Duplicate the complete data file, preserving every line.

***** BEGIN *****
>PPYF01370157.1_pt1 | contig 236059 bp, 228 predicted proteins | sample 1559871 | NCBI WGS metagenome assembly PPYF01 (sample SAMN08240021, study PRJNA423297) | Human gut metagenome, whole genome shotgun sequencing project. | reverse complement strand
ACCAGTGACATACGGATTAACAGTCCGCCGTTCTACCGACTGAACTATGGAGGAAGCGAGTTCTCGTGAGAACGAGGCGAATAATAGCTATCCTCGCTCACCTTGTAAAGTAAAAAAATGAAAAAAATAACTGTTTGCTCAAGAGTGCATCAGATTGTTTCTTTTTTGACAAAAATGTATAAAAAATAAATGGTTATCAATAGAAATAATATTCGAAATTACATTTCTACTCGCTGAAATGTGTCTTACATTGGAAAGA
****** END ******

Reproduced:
>PPYF01370157.1_pt1 | contig 236059 bp, 228 predicted proteins | sample 1559871 | NCBI WGS metagenome assembly PPYF01 (sample SAMN08240021, study PRJNA423297) | Human gut metagenome, whole genome shotgun sequencing project. | reverse complement strand
ACCAGTGACATACGGATTAACAGTCCGCCGTTCTACCGACTGAACTATGGAGGAAGCGAGTTCTCGTGAGAACGAGGCGAATAATAGCTATCCTCGCTCACCTTGTAAAGTAAAAAAATGAAAAAAATAACTGTTTGCTCAAGAGTGCATCAGATTGTTTCTTTTTTGACAAAAATGTATAAAAAATAAATGGTTATCAATAGAAATAATATTCGAAATTACATTTCTACTCGCTGAAATGTGTCTTACATTGGAAAGA